CBD oil, derived from cannabis, gains popularity

There's a fast-growing part of the cannabis industry that doesn't involve pot: a compound known as cannabidiol, or CBD. Some use it for a variety of conditions including anxiety, insomnia, depression and seizures. Unlike THC, one of the other components in marijuana, CBD won't make you high.

All but four states allow its use. But CBD does not have FDA approval. The supplements are largely unregulated and haven't been studied at length.

About two months ago, Jules Hunt, a 26-year-old New York-based wellness blogger, started taking CBD oil once a day. Hunt told us the oil – recommended to her by her doctor – helps her stomach problems and the anxiety that comes with them.

"What did you first notice when you started to use it?" asked CBS News medical contributor Dr. Tara Narula.

"I think you start to feel it a bit over time and then you realize, 'Oh, wow, I slept a lot better that evening. I didn't wake up in a panic thinking about my long to-do list for the next day,'" Hunt said. 

CBD is one of many compounds derived from cannabis. Another is THC, the main psychoactive compound in marijuana. Unlike THC, pure CBD products won't produce a euphoric effect.

But Drake University clinical sciences chair Tim Welty said it's difficult to know how well the products work.

"The actual effectiveness from a scientific point of view is really difficult to define because there's a lack of well-done scientific studies," Welty said.

Although limited studies show CBD can help with epilepsy, he said there are potential side effects.

"Drowsiness is common and then GI complaints," Welty said. "Then there's the potential concern about damage to the liver."

Last year the FDA sent letters to four CBD manufacturers alleging some products didn't "contain the levels of CBD they claimed." Hunt said that's why "you have to do your research."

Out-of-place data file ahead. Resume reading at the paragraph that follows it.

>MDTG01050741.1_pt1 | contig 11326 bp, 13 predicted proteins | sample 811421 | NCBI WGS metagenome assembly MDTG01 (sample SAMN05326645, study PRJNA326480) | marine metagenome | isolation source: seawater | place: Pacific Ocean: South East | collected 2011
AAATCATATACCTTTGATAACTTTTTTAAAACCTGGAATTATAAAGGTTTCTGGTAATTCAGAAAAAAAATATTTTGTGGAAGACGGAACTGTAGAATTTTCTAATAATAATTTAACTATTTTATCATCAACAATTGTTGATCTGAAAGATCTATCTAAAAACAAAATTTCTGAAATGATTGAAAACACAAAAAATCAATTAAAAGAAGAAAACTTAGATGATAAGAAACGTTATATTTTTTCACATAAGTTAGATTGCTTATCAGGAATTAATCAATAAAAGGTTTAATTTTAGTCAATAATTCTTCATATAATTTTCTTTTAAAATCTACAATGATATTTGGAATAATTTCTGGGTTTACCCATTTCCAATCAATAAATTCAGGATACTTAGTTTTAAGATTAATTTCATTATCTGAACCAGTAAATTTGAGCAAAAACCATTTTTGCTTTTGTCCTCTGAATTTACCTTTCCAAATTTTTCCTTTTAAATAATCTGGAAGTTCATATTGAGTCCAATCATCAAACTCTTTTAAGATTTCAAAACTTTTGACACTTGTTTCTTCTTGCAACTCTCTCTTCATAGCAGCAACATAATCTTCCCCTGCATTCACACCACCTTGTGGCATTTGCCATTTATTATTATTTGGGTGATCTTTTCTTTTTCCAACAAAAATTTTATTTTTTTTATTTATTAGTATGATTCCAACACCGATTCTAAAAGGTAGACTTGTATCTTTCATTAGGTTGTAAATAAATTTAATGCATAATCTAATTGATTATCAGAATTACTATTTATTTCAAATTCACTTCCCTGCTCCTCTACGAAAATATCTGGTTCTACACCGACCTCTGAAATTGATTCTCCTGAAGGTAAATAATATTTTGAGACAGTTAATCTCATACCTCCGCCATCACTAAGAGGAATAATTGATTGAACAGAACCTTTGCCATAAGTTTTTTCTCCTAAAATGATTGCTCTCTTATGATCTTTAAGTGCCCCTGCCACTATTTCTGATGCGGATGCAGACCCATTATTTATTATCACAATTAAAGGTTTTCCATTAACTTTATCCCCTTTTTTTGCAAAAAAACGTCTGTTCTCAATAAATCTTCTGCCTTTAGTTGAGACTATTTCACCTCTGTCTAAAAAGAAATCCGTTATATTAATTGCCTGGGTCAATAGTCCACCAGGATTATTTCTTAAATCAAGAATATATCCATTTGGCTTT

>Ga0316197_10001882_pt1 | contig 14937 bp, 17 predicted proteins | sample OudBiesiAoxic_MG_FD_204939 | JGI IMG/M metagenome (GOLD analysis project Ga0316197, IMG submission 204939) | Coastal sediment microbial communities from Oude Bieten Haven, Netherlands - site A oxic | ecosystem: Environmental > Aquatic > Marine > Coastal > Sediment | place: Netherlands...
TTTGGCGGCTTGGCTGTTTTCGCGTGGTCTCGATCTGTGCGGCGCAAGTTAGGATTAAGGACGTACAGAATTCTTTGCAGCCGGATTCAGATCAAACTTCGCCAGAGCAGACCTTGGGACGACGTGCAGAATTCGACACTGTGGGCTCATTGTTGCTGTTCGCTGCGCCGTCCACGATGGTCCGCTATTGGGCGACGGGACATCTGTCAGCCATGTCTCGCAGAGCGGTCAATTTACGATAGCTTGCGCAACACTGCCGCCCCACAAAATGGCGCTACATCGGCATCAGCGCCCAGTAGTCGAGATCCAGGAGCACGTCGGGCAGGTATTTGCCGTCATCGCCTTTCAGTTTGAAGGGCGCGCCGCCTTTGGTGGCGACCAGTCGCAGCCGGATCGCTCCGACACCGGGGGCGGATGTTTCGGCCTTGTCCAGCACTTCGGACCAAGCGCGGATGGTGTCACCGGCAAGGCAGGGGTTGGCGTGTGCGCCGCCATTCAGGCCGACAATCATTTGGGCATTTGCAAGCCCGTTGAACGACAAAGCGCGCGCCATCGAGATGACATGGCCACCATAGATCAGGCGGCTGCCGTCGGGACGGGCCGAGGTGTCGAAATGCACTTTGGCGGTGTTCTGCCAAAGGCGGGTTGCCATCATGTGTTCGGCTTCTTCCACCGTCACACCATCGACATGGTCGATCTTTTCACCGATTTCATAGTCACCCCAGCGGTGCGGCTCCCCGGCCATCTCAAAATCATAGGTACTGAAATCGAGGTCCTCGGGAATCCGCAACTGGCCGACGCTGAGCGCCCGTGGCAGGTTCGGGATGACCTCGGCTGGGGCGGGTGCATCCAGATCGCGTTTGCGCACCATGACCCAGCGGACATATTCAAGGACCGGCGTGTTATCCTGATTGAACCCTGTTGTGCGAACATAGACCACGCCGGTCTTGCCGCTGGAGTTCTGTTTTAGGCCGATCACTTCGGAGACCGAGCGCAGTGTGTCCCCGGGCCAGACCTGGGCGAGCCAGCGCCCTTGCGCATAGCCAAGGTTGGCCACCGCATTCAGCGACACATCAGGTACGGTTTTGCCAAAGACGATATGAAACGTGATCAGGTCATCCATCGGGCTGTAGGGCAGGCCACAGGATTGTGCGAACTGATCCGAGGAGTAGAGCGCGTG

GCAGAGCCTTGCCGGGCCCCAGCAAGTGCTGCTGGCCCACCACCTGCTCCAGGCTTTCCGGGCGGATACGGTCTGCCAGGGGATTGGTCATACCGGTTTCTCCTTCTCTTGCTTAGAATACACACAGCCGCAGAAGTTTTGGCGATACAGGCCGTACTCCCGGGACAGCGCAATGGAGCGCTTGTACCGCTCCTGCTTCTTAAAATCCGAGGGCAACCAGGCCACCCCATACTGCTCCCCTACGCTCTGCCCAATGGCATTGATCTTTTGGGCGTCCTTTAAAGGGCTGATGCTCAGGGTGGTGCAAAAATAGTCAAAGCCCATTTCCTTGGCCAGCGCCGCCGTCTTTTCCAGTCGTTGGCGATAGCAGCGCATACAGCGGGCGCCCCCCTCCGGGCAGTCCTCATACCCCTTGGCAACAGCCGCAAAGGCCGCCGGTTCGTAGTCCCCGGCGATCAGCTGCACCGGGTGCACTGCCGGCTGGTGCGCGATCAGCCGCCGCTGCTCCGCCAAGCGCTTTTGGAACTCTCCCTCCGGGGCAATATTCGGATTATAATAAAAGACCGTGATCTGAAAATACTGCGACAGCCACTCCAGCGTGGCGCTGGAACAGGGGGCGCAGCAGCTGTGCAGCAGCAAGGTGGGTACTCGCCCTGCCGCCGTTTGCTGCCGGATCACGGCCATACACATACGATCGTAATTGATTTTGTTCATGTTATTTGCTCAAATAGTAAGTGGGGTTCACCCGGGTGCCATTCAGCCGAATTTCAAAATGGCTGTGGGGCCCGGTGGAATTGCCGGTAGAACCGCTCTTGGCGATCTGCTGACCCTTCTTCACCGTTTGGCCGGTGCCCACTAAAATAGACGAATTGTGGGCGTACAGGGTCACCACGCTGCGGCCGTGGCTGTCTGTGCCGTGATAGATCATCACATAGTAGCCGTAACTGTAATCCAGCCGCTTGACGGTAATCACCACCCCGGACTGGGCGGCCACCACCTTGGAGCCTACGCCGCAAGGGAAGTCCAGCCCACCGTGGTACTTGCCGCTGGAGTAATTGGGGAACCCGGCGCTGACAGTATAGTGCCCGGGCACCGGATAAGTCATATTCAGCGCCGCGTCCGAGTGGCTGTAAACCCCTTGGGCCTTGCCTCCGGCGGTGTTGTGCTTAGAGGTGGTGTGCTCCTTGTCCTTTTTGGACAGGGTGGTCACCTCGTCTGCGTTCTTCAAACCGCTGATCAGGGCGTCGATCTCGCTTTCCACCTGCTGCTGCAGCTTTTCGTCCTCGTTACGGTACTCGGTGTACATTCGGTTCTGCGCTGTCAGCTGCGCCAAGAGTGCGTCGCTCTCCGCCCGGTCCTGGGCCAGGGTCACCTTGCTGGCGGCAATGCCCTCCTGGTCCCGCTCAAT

"You definitely don't want to just buy any CBD oil out there," she said. "You want to talk to your doctor who can recommend the cleanest forms out there."

Despite the unknowns, the CBD industry is growing.

Cannabis data analytics firm New Frontier Data predicts CBD sales will nearly quadruple over the next four years, from $535 million in 2018 to over $1.9 billion by 2022.

"We've seen our sales grow tenfold in the last year," said Rob Rosenheck. He and his wife, Cindy Capobianco, are co-founders of the California-based company Lord Jones.

The company's "wellness lotion" is a customer favorite.   

"They'll use it before a workout or after a workout for a recovery. They'll use it for skin conditions from eczema to psoriasis to sunburn… headaches and neck aches, joint pain," Capobianco said. 

People with arthritis, MS and lupus are turning to products like CBD-infused lotion help manage their pain, while some rub it on their feet for a night out in heels.    

In Washington, D.C., celebrity chef Spike Mendelsohn is finding success with his CBD-infused water business.

"It's another plant. It's just like matcha, it's just like a coffee bean… it has just gotten a bad rap from marijuana," Mendelsohn said.

Though Hunt is feeling the benefits of CBD, she doesn't think it's the only reason her health has improved.

"I think it's a combination of things," Hunt said. "A really healthy diet, avoiding my allergens and taking CBD oil and following the supplements that my doctor prescribed to me. That in combination is making me feel better as a whole."

We spoke to Hunt's doctor who told us she's recommended CBD oil to dozens of patients for migraines, bowel conditions, insomnia and menstrual cramps. She said the oil is often a last resort for people who have unsuccessfully tried other solutions. She urges patients to be careful about using CBD if they're already taking other medications.